Important Facts For Prospective Land Buyers About Septic Tank Installation
If you are looking for land to build a house on, considering a few important factors is extremely important before you make a final purchase. Choosing land that does not have access to city water means you will need to have a septic system installed during the construction of your house. However, if the soil on the land you would like to build on does not pass a percolator test, you will not be able to build or place a septic tank in that location. Find out more about percolator tests and why they are necessary for successful home construction.
Why Is A Percolator (Perk) Test So Important?
In order for a septic system to properly function, the drain field (also referred to as the leach field) it uses for emptying effluent waste water into needs to be sufficient. If the soil is not permeable so that fluids can be efficiently absorbed in the drain field, a septic system cannot be placed in that area. Also, if the ground beneath the first layer of top soil is not hard enough to deter the waste water, you will not be able to build on that site. If hard, impermeable layers are not sufficient below where the drain field pipes would be placed, the chances of pathogens and other contaminants present in waste water reaching ground water sources is high. For this reason, a septic system could not be constructed, thus also meaning no home could be built on that site as well.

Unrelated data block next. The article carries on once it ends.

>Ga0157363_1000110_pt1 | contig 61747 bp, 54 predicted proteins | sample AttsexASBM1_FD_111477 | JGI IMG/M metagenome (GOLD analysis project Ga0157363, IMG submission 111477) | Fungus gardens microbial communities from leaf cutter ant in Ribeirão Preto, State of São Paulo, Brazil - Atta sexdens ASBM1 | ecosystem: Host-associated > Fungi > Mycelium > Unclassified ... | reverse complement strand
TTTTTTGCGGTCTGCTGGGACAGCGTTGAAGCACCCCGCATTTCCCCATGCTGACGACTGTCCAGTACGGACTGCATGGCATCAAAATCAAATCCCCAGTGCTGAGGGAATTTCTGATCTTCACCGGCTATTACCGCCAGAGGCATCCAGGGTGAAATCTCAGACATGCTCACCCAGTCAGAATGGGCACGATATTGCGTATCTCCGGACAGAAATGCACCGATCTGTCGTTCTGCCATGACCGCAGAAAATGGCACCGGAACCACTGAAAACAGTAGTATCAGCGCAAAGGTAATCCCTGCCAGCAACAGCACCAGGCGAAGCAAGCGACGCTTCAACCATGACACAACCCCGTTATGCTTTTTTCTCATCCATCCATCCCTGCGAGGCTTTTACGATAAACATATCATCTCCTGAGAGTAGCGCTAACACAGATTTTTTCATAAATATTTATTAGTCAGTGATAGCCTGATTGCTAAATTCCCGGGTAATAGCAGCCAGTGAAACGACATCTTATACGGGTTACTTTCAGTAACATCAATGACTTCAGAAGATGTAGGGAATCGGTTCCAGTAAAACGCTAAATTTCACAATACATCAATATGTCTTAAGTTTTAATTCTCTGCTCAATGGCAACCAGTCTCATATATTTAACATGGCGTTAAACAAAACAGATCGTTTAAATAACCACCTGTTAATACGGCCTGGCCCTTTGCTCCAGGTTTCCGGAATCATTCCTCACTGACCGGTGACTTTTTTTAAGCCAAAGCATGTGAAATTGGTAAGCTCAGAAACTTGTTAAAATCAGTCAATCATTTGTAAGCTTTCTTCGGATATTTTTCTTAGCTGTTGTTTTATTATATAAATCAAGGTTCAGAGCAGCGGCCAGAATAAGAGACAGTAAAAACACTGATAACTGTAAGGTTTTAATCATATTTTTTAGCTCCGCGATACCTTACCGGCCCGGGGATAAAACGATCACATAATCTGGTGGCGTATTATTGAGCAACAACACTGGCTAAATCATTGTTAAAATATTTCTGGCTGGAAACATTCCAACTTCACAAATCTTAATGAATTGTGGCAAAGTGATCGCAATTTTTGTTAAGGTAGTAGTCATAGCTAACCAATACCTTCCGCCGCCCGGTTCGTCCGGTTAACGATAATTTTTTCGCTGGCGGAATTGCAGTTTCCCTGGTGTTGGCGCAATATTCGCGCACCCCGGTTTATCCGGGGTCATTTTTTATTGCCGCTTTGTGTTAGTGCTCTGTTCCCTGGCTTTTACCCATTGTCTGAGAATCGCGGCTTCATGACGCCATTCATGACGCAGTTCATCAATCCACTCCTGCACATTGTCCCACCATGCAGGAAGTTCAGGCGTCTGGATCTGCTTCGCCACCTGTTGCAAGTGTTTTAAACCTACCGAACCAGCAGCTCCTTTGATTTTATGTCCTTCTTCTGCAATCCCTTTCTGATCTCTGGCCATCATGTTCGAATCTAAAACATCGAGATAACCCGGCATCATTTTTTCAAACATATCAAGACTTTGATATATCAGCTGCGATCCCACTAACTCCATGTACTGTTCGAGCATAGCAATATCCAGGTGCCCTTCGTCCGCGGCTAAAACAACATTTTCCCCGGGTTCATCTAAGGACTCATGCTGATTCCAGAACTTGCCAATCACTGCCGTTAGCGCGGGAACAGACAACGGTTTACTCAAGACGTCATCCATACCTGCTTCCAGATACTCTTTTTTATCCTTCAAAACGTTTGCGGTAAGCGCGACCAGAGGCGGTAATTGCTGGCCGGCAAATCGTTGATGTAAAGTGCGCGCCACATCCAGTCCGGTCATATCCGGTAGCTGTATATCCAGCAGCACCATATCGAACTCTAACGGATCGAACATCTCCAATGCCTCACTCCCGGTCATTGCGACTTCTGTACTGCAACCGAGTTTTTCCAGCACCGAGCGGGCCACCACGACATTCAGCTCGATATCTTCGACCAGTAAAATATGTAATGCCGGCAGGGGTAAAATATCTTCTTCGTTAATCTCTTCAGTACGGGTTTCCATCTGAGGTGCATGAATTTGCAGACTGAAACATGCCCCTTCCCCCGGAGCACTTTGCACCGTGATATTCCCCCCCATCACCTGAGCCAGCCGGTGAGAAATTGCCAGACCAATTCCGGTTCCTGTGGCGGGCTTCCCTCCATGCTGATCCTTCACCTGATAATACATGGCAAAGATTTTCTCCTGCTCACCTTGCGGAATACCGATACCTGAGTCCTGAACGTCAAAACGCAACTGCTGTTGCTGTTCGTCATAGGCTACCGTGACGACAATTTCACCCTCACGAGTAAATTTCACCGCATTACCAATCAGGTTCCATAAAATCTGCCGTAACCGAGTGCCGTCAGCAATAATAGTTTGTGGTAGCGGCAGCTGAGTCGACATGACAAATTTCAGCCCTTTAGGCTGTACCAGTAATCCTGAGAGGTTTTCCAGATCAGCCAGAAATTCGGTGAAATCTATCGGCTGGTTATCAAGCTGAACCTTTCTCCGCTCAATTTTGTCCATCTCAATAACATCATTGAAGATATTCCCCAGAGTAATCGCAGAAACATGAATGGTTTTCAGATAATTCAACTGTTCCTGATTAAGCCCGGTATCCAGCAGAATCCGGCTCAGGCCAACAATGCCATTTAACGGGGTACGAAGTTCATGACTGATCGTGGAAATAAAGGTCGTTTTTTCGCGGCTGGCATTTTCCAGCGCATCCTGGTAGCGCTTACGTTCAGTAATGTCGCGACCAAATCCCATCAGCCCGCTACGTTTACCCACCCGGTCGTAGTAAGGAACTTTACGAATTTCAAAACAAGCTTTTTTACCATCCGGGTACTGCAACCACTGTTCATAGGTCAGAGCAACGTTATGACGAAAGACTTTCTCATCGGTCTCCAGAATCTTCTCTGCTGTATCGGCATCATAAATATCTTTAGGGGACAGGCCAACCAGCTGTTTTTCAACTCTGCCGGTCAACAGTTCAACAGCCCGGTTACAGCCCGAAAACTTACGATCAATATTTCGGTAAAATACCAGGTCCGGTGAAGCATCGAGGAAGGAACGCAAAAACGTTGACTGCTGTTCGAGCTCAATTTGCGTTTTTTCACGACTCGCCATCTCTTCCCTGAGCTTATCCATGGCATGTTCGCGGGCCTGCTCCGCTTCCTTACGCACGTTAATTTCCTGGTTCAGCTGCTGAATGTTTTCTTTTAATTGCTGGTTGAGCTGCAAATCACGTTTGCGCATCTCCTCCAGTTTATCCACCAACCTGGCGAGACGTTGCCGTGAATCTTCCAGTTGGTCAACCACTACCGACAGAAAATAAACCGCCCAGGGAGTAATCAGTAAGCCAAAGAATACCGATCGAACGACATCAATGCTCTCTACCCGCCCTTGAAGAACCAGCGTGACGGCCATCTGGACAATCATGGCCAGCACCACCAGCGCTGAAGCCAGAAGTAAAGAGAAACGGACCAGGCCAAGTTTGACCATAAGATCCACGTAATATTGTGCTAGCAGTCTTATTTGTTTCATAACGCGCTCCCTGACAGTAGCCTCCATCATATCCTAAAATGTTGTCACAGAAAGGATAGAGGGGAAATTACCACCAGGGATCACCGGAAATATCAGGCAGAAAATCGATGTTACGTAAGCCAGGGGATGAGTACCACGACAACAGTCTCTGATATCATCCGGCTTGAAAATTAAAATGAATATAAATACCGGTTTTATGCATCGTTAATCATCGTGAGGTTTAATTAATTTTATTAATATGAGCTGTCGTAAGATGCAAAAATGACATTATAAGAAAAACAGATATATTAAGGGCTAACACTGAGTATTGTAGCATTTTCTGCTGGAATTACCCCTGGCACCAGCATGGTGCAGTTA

What Kind Of Soil Passes A Perk Test?
Soil that can act as a filtering system is the best for drain fields. In most cases, soils that are high in sand and gravel content are the best choices for drain field placement. If you wonder about whether soil on the land you are considering is perk test worthy, dig down with your hands just beneath the top soil. Scoop up a small bit of the soil beneath the top soil into your hand and roll it back and forth in your palms. If it appears sticky and rolls into a long shape like a pencil, that soil has a fair amount of clay in it and most likely will not pass a perk test. If the soil in your hand remains loose as you roll it about, you can usually count on it passing a perk test. Areas high in clay and rock are not suitable for drain field absorption.
Taking the time to make sure the land you want to build a house on is suitable for one is important to avoid wasting a lot of money on your purchase. Land that would not pass a perk test would be more difficult to sell to other prospective home builders as well.
Speak to a local septic tank specialist to learn more.